Deal, no deal


Posted on June 3rd, by geoff in Caring Times head, CT blog. 2 comments

By Caring Times editor Geoff Hodgson

The merger of the National Care Association (NCA) with the English Community Care Association (ECCA) has been called off.

The intended merger was announced last August and scheduled to happen on 1st January this year. It hasn’t happened and it isn’t going to happen (although ECCA has gone ahead with a name-change and is now ‘Care England’). Last week the NCA removed any doubt by announcing it was pulling out of the merger and would paddle its own canoe for the forseeable future.

This is not the first time that two provider associations have teetered on the brink of union – about 15 years ago the NCA was left standing at the altar when the Registered Nursing Home Association failed to turn up for the ceremony, having had second thoughts at the eleventh hour.

The NCA and Care England have somewhat refined the non-merger process, keeping the sector guessing for five months and talking quietly of a ‘transition year’. Well, now we know the deal’s off. The Care Providers’ Alliance (CPA) – a loose association of associations – remains as a fig leaf for the sector’s disunity and is perhaps doing some good work behind the scenes – conferring with government agencies and so on, but if it has actually achieved anything, it is making remarkably little noise about it. But then, fig leaves are all about modesty.

The various associations say they are each finely attuned to their membership and can lobby most effectively for their interests and that may well be true, but there must have been compelling reasons for a merger to have been contemplated. The problem is, so often the multifarious bodies are giving essentially the same message to government, that ponderous edifice with hundreds of years’ experience at shrugging-off that which it would rather not hear from little voices. The care sector needs clout, and we don’t have much of that in the present set up.

– The CT Blog is written in a personal capacity – comments and opinions expressed are not necessarily endorsed or supported by Caring Times.

 

 





2 responses to “Deal, no deal”

  1. Bob Ferguson says:

    Never say never, I concluded, still reeling from surprise and slightly tipsy with euphoria. That was my reaction last summer when I learned about the impending NCA/ECCA merger.
    I should have known better.
    The tone of NCA’s valedictory press statement reflects a harsh new reality. It certainly does not speak of a cuddly relationship. Goodwill is conspicuously absent. Pique, on the other hand, is all too conspicuously present. In fact, I swear I could hear the sound of teeth being ground. Such a pity.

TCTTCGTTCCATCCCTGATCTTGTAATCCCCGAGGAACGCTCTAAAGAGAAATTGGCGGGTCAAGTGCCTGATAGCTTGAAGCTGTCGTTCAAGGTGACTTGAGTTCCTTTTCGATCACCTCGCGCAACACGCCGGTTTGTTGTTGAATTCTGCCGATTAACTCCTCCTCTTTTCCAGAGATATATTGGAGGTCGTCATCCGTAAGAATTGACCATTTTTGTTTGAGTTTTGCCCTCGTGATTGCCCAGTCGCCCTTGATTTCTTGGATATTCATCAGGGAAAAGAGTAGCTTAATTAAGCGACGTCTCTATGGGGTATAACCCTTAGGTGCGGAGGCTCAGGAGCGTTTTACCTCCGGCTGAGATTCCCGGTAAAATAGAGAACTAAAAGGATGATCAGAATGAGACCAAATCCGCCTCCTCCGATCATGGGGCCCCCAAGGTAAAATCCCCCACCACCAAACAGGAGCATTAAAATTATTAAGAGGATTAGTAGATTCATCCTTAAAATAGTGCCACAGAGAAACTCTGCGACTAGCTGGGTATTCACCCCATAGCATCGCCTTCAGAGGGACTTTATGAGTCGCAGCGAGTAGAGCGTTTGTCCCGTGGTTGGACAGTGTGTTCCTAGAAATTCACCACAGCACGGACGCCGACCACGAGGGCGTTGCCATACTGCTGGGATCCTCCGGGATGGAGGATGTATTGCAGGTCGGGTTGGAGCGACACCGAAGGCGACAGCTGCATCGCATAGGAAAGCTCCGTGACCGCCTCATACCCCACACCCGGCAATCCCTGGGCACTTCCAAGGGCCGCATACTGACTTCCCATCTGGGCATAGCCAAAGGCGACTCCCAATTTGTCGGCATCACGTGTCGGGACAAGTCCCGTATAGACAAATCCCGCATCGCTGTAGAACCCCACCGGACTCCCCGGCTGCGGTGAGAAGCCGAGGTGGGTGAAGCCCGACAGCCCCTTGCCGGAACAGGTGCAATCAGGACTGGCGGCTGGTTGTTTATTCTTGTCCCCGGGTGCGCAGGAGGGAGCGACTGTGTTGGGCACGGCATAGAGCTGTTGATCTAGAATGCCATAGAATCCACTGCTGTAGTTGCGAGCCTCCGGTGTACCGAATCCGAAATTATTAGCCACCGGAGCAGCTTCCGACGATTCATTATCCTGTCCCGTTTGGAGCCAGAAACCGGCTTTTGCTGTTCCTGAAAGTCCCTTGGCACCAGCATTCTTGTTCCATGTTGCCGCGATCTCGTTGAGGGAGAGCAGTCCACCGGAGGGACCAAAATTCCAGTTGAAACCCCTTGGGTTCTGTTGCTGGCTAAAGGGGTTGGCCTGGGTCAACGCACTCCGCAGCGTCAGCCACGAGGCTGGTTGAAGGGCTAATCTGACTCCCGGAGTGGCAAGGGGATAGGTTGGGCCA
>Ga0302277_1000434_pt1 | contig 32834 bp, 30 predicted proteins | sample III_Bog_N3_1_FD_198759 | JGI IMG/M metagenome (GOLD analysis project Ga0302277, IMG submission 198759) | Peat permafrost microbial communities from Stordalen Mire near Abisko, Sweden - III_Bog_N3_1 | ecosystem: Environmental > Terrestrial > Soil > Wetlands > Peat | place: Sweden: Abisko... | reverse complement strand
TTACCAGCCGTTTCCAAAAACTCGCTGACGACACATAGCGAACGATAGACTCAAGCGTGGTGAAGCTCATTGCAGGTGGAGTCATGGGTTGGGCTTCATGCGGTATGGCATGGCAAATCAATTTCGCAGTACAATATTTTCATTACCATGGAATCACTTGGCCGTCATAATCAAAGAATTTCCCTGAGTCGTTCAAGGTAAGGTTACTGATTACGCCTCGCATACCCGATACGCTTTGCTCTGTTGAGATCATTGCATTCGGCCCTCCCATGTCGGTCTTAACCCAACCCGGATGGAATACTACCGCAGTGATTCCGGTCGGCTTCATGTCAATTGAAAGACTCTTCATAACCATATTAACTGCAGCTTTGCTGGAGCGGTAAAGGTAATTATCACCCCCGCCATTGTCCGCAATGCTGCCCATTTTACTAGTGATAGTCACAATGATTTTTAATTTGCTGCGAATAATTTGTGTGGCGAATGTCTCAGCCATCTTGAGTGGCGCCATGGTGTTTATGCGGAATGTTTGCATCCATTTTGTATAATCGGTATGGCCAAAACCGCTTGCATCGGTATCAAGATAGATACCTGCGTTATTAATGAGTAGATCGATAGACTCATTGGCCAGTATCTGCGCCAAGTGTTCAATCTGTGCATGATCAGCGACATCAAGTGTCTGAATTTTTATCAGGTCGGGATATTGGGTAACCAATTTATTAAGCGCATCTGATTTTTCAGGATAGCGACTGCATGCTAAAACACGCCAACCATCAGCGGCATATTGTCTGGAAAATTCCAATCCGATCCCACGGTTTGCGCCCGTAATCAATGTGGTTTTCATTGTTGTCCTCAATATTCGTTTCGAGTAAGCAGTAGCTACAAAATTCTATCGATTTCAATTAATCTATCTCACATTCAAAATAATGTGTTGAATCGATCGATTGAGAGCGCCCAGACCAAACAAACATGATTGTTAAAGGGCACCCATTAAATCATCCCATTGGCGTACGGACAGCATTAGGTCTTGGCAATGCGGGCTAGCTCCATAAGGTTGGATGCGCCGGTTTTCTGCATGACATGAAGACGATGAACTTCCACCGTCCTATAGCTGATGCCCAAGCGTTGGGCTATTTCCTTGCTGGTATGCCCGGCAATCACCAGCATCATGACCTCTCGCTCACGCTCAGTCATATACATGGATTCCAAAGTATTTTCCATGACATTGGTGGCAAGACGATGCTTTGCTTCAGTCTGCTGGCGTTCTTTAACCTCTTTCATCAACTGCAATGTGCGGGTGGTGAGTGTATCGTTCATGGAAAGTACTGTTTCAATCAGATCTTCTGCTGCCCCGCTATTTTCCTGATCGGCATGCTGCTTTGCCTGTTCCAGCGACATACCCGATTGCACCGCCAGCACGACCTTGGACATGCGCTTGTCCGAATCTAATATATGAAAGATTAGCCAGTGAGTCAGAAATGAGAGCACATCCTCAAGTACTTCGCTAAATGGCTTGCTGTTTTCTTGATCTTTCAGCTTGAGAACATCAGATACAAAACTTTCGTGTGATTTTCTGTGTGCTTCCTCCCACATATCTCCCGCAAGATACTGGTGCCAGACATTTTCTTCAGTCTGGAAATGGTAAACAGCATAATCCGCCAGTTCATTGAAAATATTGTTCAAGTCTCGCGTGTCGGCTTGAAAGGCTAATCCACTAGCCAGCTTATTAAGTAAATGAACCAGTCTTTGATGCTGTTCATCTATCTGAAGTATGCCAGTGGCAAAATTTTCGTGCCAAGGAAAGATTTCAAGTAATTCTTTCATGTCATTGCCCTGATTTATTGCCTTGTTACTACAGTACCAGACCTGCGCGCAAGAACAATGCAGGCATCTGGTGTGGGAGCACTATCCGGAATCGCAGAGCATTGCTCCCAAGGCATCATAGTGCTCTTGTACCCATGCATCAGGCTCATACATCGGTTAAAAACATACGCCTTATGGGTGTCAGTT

You’ve got to ask why, when – admittedly on an altogether higher plane – bitter rivals like Hamas and Fatah, who have been cutting each other to ribbons for years, shedding real rather than metaphorical blood, can unite in a Palestinian unity government, these two tiddlers can’t pull it off.
    When the history of organised representation in the care industry comes to be written – and we may have to wait for that to find out what really caused the plug to be pulled – this opportunity lost will probably be assessed as a tragedy. Not necessarily for the associations concerned, but for their members, particularly the very many who are not within the more muscular ranks of the corporate sector.
    After a year of fannying around, perhaps it’s time for members of both bodies to take control and insist on having a vote on the issue – a sort of a referendum. Power to the people! How democratic would that be?

    • John Burton says:

      I think they’ve been watching East Enders or listening to The Archers – both scenes of recent jiltings.
      I’m not so sure that amalgamations of associations is such a good thing – it ain’t necessarily so!
      All we end up with is the middle view with those who want the more radical reform required with nowhere to go. The suppression of dissent. Social care clients suffer from the people at the top agreeing with each other, creating employment for more people like themselves, and foisting their expensive and bureaucratic “solutions” on people who need help.


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